If Kacey Musgraves made her name on self-definition, Golden Hour offers an expansive moment at redefinition. Musgraves’ status as Nashville rebel was always a little tenuous. She wasn’t the first country singer to talk about marijuana or the boys’ club aspect of the business or to be unwilling simply to fit in with the general tone of country’s mainstream. If she wasn’t the first, she was one of the best, and if her records sold well and received Grammy nominations, that didn’t indicate that she wasn’t pushing at transgression. “Biscuits” might have been folksy wisdom, but “Follow Your Arrow” offered something different. Now she’s back with an album that offers a new side of her: less country, less pointedly outsider, but still sharp and meticulous.

That’s not to say that Musgraves doesn’t step outside traditional boundaries. “High Horse” rides on a disco production, her furthest foray from country aesthetics. After a pulsing intro, Musgraves shoots down the idea of someone being John Wayne. Instead, she sings, “You’re classic in the wrong way.” It’s a sharp put-down to open a fun number, but it’s also a call back to “Velvet Elvis,” where just two tracks earlier she sang, “All I ever wanted was something classic.” Across Golden Hour, Musgraves pieces together a world, an outlook that manifest in different ways but that coheres as a single vision. In both “High Horse” and “Velvet Elvis,” she plays with American imagery (the mythic cowboy and the kitschy totems of Elvis Presley) in different manners but consistently in the articulation of what matters, defining both desire and classic authenticity.

In the middle of those two tracks comes “Wonder Woman,” a deceptively thoughtful song about idealizing romantic partners, gender roles and the limits of relationships. She recognizes her own imperfections but also acknowledges the inconsistency of what perfect would be anyhow. If being a superhero means having the power to draw love out of someone else, that’s a problem. On the other hand, opportunities for real connection exist if the partners understand they neither are nor want a Wonder Woman or a Superman.

This reflection comes as no surprise considering Musgraves’ announcement on her patience in opener “Slow Burn.” She takes a deep breath that essentially lasts the length of the album. Her previous songwriting threw sharp insights and incisive wit at us; none of that is gone exactly, but this album works best as a slow unveiling rather than in memorable couplets, even if plenty of moments like this cut’s “Good in a glass, good on green/ Good when you’re putting your hands all over me” exist. The album relies on its world-building, and it rewards patient listening with its songwriting.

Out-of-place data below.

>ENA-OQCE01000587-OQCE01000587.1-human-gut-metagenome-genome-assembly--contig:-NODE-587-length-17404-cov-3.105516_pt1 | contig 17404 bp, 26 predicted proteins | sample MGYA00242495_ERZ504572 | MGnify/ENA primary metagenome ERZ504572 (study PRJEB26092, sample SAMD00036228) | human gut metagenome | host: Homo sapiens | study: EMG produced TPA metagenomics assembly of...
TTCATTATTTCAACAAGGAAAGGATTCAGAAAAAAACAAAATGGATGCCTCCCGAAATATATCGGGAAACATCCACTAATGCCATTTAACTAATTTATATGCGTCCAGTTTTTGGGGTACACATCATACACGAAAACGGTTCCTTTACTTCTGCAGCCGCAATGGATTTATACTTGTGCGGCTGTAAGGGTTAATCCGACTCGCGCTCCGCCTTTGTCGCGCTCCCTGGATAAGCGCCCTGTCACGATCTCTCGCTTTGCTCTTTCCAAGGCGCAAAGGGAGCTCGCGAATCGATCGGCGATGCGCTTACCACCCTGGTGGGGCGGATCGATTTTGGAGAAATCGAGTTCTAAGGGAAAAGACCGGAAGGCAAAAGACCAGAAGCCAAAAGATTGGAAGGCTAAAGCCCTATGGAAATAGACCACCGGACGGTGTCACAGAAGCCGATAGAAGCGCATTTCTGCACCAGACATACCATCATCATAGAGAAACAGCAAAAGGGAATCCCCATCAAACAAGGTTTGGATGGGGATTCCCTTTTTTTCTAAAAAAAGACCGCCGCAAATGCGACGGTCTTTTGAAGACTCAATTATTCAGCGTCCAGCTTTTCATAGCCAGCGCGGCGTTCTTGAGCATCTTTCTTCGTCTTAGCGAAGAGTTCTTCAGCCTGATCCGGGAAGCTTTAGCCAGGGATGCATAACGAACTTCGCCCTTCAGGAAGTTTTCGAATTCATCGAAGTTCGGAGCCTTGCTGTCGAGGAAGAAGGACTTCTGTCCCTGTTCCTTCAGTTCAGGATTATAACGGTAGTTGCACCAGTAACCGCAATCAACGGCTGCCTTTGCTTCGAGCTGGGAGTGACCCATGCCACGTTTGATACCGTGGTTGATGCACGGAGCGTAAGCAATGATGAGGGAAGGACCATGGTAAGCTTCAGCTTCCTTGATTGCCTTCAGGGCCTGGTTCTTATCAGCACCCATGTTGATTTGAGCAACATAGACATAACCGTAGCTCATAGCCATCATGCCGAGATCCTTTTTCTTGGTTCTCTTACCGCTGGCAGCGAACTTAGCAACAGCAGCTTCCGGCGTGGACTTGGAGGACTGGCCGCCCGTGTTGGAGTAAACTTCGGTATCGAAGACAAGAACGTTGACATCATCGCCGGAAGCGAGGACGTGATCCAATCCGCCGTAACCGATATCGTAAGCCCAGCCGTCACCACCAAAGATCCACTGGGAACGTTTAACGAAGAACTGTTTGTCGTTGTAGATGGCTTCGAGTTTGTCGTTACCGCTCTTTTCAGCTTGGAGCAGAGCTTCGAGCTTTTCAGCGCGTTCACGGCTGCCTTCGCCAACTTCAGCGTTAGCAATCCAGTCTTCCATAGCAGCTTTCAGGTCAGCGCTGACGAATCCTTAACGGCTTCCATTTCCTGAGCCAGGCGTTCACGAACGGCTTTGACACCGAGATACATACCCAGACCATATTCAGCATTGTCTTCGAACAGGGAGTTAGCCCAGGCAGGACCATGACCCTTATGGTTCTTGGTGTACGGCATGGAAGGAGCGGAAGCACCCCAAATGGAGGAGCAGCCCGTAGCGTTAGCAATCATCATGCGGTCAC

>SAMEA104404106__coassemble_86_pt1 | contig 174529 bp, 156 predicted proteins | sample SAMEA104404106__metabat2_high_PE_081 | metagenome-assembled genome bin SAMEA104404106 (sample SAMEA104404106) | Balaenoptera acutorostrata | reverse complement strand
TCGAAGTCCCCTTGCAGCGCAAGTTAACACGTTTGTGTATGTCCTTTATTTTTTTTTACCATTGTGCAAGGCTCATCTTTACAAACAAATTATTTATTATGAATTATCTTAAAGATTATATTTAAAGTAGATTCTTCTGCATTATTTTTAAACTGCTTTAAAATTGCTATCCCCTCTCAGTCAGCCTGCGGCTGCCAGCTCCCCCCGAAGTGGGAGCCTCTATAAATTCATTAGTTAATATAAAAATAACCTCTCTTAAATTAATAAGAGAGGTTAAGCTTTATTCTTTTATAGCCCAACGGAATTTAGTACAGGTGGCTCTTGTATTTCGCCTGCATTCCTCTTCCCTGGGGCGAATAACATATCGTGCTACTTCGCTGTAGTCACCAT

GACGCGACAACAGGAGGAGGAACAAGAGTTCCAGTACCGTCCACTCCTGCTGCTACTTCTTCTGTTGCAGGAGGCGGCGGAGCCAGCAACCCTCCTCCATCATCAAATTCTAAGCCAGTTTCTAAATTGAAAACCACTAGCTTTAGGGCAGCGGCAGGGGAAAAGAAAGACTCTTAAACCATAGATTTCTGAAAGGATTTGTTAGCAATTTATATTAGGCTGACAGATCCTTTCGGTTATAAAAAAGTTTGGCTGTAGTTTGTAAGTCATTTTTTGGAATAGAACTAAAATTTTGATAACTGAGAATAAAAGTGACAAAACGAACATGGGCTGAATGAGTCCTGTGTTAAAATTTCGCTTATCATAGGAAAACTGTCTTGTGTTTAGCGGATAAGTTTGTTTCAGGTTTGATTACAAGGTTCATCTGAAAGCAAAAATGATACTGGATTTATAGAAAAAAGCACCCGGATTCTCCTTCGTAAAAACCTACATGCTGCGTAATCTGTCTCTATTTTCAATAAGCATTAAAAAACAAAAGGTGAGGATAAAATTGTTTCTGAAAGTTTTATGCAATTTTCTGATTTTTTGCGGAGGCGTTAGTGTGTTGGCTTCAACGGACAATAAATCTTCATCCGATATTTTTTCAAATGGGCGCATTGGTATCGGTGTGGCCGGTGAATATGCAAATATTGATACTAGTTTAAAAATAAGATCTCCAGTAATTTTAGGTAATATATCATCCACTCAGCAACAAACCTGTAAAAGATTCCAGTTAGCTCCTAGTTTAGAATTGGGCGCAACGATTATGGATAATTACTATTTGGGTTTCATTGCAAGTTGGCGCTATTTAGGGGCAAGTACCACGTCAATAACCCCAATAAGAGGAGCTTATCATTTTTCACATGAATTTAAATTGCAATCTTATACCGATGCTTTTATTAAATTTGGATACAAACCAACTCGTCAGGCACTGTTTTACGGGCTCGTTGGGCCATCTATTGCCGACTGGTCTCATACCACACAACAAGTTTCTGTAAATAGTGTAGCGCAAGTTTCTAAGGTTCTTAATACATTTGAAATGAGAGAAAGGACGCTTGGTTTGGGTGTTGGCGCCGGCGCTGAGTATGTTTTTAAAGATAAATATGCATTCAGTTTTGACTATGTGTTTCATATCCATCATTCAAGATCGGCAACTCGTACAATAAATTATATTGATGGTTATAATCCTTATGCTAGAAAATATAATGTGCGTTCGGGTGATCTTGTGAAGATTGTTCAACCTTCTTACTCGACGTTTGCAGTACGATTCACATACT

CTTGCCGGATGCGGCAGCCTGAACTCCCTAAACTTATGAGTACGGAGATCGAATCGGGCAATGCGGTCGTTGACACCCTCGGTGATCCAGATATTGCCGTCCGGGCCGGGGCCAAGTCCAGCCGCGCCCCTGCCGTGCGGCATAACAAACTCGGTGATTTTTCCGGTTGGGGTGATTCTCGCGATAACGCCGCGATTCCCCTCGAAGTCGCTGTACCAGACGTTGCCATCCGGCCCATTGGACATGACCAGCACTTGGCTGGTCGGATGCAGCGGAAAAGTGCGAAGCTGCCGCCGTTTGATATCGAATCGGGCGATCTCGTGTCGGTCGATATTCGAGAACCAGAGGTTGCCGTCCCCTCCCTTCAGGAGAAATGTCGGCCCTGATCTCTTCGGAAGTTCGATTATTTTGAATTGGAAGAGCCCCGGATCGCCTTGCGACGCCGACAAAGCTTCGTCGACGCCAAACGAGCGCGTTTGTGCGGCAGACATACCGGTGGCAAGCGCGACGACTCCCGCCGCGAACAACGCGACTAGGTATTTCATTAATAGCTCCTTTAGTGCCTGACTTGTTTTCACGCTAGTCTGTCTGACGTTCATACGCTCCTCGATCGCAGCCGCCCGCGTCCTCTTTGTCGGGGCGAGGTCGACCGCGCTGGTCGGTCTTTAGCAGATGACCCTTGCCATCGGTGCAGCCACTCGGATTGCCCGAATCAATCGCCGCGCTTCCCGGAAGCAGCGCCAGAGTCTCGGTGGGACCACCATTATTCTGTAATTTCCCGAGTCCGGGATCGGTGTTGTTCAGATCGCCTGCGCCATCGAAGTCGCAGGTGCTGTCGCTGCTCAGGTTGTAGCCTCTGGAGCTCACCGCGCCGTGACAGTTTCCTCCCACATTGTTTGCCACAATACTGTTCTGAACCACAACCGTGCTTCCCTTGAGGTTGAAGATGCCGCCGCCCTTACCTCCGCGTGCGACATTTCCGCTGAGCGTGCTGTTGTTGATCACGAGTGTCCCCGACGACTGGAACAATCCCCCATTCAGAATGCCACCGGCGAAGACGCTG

The songs come with a shift away from immediate country into a poppier sound, surprisingly more ’70s rock than country-pop (think Stevie Nicks instead of Kelsea Ballerini). The change makes for a smoother listen, and while Musgraves puts a psychedelic tinge on some tracks, these tracks don’t fit into the lineage of, say, Gram Parsons. As she’s done in the past, Musgraves writes without concern for either fitting into a traditional or explicitly resisting one (part of the reason the outsider label has only been so useful). That approach allows her the freedom to pursue her latest personal vision, whether the dream ballad of “Space Cowboy” or the vocoder effects of “Oh, What a World.”

Single “Butterflies” responds to her husband’s love and support, marking a musical as well as a personal liberation as she sings of what “brought me out of my chrysalis.” She’s writing for something rather than against something, and the open tone of the song suits it well. With its banjo picking, the song could point Musgraves toward some peaceful indie-folk; with its vocal effects, maybe she’ll collaborate with Daft Punk (and the world could use a Daft Punk/Kacey Musgraves/Sufjan Stevens moment). Musgraves has always sounded like someone who simply does her own thing. Golden Hour is the latest incarnation of that, a welcoming treat mostly driven by calm reflection with different packaging for her perceptivity.

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